Sexual Hypocrisy and the Republican Party


10-02-09, 10:00 am

Republican politicians have been caught in their own hypocrisy again. Just days after Republican Sen. David Vitter, R-La., called for an investigation into ACORN for assisting a fake prostitution ring, Citizens for Responsibility and Ethics in Washington (CREW) filed a complaint with the Louisiana Office of Disciplinary Counsel against Vitter for violating rules of professional conduct by repeatedly soliciting real prostitution, according to a statement posted on the non-partisan group's website.

In 2007, Vitter admitted to violating the law by soliciting prostitution after media reports revealed that his telephone number was included on the 'DC Madam's' client list.

Soon after, two New Orleans women told reporters that Vitter regularly visited a brothel run by a woman known as the 'Canal Street Madam' in that city in the 1990s.

In a third situation, the CREW statement added, another woman who worked as a prostitute with the alias Wendy Cortez said that Vitter was a regular client in 1999.

Neither the Senate Ethics Committee nor the local police in Washington and Louisiana have taken appropriate action against Vitter for these allegations or his apparent admission to a crime.

According to the CREW website, Louisiana's Rules do Professional Conduct provide for investigation and discipline of a lawyer who “commit[s] a criminal act especially one that reflects adversely on the lawyer's honesty, trustworthiness or fitness as a lawyer in other respects.” CREW assertd that Vitter fits this description.

CREW Executive Director Melanie Sloan stated, “Sen. Vitter’s zeal to see ACORN criminally investigated for offering advice in setting up a prostitution ring reminded me he has yet to be held accountable for his own role in a prostitution ring.”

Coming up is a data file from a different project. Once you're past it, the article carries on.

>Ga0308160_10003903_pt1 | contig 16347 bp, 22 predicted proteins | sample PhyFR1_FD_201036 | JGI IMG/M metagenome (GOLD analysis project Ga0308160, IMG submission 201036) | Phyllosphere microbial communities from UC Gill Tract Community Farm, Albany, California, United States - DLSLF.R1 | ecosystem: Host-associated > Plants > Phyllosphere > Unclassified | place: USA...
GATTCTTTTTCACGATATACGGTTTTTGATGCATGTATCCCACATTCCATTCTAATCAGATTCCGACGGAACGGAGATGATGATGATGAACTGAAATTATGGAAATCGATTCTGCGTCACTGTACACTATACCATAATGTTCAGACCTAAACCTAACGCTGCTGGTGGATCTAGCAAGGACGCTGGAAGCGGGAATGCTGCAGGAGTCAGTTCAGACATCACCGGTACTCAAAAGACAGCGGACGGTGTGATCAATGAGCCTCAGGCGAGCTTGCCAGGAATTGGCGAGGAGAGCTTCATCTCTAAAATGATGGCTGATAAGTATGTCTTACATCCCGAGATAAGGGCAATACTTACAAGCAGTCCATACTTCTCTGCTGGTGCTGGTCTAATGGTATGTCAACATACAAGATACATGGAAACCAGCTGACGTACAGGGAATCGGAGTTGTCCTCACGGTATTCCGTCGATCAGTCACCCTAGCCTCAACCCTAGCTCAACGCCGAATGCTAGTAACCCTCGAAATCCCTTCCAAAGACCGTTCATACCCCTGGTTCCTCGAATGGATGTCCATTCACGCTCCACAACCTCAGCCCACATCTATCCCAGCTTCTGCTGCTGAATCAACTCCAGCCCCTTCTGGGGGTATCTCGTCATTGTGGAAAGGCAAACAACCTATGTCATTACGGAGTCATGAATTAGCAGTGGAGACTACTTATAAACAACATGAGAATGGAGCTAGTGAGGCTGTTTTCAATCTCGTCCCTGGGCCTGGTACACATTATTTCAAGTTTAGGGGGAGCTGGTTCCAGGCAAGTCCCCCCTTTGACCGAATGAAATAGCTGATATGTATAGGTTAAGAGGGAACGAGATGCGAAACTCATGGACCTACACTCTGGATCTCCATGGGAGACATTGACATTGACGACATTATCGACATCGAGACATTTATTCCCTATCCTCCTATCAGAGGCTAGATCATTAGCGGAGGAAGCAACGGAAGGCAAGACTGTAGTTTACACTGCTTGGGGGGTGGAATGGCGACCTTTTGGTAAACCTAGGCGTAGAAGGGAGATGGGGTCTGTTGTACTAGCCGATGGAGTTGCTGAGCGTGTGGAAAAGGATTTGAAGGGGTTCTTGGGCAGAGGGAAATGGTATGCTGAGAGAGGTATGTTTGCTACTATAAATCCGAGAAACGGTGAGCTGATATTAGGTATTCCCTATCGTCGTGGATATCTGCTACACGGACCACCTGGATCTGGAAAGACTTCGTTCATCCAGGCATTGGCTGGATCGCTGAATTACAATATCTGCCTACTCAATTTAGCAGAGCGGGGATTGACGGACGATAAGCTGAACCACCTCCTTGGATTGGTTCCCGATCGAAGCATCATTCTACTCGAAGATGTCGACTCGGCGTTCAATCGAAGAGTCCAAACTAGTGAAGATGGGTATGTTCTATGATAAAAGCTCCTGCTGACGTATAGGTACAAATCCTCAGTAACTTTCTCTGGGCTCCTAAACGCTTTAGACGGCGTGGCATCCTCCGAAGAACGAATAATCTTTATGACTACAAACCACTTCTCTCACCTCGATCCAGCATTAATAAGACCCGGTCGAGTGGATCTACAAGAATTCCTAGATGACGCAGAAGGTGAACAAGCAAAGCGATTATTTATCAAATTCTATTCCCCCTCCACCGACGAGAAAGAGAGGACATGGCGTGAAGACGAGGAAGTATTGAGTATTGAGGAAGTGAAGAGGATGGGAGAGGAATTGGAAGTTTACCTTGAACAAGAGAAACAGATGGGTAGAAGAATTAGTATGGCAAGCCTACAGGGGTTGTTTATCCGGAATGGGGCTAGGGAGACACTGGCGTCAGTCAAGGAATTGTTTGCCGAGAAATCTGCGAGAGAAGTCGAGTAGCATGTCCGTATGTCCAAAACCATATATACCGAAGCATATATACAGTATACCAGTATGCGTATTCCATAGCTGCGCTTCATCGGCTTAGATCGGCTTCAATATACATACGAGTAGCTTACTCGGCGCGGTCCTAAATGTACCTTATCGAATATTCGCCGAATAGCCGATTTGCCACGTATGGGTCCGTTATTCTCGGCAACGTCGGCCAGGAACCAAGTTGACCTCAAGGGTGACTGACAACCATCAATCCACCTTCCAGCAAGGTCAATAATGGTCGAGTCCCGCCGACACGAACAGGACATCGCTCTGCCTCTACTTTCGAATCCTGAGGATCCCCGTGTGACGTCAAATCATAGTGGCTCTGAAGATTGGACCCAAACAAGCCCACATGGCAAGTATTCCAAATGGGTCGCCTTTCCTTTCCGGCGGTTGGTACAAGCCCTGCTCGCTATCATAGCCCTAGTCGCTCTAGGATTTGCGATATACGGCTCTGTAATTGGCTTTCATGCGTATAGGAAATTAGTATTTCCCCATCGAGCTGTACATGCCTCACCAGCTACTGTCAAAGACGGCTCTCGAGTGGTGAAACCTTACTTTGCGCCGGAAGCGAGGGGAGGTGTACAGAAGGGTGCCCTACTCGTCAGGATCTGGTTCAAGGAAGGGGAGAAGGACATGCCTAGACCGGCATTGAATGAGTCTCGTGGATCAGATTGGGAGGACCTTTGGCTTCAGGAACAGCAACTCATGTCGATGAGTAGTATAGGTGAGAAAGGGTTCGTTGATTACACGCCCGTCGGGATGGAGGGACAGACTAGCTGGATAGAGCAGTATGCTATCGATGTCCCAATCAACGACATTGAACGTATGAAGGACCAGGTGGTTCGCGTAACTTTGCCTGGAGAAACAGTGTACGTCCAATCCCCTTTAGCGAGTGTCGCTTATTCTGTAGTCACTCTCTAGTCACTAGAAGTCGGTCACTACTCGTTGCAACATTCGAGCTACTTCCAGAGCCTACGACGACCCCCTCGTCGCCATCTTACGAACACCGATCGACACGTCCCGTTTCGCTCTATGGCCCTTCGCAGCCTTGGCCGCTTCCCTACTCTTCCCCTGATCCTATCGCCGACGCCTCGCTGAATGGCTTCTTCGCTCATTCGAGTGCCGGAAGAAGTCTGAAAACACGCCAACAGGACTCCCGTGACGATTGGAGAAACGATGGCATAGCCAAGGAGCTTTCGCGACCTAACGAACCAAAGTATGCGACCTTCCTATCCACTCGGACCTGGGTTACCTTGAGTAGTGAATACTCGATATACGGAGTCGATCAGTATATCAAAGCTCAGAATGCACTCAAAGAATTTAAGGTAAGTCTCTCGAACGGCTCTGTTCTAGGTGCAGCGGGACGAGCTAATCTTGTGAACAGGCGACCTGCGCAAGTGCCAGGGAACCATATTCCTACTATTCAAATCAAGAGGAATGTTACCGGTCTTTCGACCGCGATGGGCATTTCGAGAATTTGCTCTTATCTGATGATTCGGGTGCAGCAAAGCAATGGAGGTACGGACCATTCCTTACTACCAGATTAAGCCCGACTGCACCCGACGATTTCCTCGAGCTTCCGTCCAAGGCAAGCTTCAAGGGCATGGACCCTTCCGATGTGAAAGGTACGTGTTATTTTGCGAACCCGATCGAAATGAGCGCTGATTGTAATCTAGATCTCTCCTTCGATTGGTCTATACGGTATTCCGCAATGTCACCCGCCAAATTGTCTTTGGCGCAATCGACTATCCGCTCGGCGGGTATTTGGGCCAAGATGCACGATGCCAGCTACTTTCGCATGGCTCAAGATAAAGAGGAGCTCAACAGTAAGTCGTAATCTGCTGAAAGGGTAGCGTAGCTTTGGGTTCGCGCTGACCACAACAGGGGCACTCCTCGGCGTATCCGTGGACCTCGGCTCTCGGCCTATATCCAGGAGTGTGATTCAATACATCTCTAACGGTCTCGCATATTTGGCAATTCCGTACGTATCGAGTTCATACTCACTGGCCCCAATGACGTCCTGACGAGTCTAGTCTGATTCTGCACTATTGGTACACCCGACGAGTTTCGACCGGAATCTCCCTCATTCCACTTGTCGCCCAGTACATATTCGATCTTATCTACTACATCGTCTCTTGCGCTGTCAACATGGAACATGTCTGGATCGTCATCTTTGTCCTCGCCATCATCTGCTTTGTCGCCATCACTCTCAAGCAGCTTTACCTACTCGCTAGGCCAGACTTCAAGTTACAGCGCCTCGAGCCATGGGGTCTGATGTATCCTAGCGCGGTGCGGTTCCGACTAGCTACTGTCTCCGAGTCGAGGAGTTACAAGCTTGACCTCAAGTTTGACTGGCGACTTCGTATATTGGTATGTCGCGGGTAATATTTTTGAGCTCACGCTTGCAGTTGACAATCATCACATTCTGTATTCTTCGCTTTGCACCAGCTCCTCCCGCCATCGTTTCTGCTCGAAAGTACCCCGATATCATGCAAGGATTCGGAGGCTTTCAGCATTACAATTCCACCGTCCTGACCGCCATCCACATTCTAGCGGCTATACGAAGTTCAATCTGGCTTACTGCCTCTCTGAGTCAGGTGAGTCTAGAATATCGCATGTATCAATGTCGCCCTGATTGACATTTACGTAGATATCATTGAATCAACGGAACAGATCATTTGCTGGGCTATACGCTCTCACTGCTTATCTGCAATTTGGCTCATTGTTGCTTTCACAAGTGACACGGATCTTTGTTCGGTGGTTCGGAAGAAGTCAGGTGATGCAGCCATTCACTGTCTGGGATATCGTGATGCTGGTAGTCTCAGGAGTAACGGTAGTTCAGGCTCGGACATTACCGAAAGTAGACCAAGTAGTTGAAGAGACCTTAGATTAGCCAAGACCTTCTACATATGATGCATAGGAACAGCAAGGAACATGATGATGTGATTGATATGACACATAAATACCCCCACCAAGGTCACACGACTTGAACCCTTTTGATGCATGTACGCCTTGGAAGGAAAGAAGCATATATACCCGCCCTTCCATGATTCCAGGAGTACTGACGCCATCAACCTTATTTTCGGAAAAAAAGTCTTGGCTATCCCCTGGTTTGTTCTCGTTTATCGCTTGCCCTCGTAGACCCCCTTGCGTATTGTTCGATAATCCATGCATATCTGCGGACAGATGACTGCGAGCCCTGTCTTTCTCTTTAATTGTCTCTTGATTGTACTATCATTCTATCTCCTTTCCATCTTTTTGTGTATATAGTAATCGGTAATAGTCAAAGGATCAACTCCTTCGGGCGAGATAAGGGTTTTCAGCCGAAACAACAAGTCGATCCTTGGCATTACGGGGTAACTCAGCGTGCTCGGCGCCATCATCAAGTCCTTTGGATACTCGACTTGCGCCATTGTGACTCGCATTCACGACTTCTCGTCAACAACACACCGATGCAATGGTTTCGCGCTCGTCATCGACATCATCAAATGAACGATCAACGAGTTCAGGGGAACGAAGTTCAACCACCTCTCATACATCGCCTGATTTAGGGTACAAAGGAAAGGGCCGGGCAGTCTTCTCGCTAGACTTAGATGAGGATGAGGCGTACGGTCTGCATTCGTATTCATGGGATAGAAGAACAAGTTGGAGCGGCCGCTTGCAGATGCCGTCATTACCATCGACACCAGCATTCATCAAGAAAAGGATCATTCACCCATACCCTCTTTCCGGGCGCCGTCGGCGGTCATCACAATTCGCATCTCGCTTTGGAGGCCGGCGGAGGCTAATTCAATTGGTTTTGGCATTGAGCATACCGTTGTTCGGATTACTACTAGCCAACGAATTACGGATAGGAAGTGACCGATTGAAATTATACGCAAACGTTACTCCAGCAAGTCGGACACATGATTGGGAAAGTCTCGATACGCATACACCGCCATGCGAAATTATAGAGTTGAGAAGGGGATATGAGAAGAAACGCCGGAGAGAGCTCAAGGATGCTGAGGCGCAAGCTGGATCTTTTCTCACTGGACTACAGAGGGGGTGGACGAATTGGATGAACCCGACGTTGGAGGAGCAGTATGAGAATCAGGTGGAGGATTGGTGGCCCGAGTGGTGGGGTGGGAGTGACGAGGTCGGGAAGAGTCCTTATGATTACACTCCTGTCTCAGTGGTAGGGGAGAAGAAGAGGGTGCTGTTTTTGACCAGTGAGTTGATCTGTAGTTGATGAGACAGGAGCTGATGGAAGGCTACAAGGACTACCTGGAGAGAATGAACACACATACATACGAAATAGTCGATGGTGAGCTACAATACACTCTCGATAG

Nor is the Vitter debacle the only sex-related GOP hypocrisy this year. Republican Sen. John Ensign, R-Nev., who during a 1998 election campaign called on President Clinton to resign for his extramarital activities, also recently admitted to an affair with a campaign staffer named Cynthia Hampton in 2007 and 2008.

New details of the Ensign affair revealed that Ensign's admission may have been more forced than done out of a sense of guilt and remorse. According to new reports in the New York Times, Ensign appears to have attempted to cover up the affair with payoffs and by getting a lucrative lobbying job for Hampton's husband, Dan Hampton a close friend and top aide to Ensign.

The Hampton told reporters that Ensign offered him the job and advised him to ignore a federal law that prohibits senior aides of US Senators from becoming lobbyists for a year after leaving the job. In addition to the job offer, Ensign apparently paid Hampton thousands of dollars after he left Ensign's employ, which he said was not a severance package. The Nevada Senator also seems to have paid another $25,000 directly to Cynthia Hampton as well.

Ensign's parents also paid Cynthia Hampton almost $100,000 after they learned of the affair in an apparent attempt to cover it up. In addition, the National Republican Senatorial Committee, which Ensign chaired at the time, paid the Hampton's teenage son $1,000 a month over a six month period in 2008 for work as an intern, work that is typically unpaid.

The details of the story get even sleazier. Instead of accepting the job, the woman's husband told reporters that he sought financial compensation from Ensign, a deal arranged through Ensign's close friend Republican Sen. Tom Coburn, R-Ok. Apparently Hampton wanted $8 million to keep quiet, and Coburn seems to have told Ensign that the Hampton might accept $2 million.

When Ensign refused to pay, Hampton broke the news to Fox News. Only then did pious Sen. Ensign, so concerned about the moral condition of America when Clinton's errors were made public, come forward to confess his guilt.

Some media reports also linked the Ensign-Hampton-Coburn affair to a shady fraternity of Republican lawmakers known as the 'C Street' group. Reports suggested that the secret group of lawmakers was based out of a townhouse shared by several members of Congress on Washington's C Street.

Unlike Sen. Vitter's apparent admission to what is a crime in Washington, Sen. Ensign's affairs and apparent subsequent cover up remain under investigation by the Senate Ethics Committee.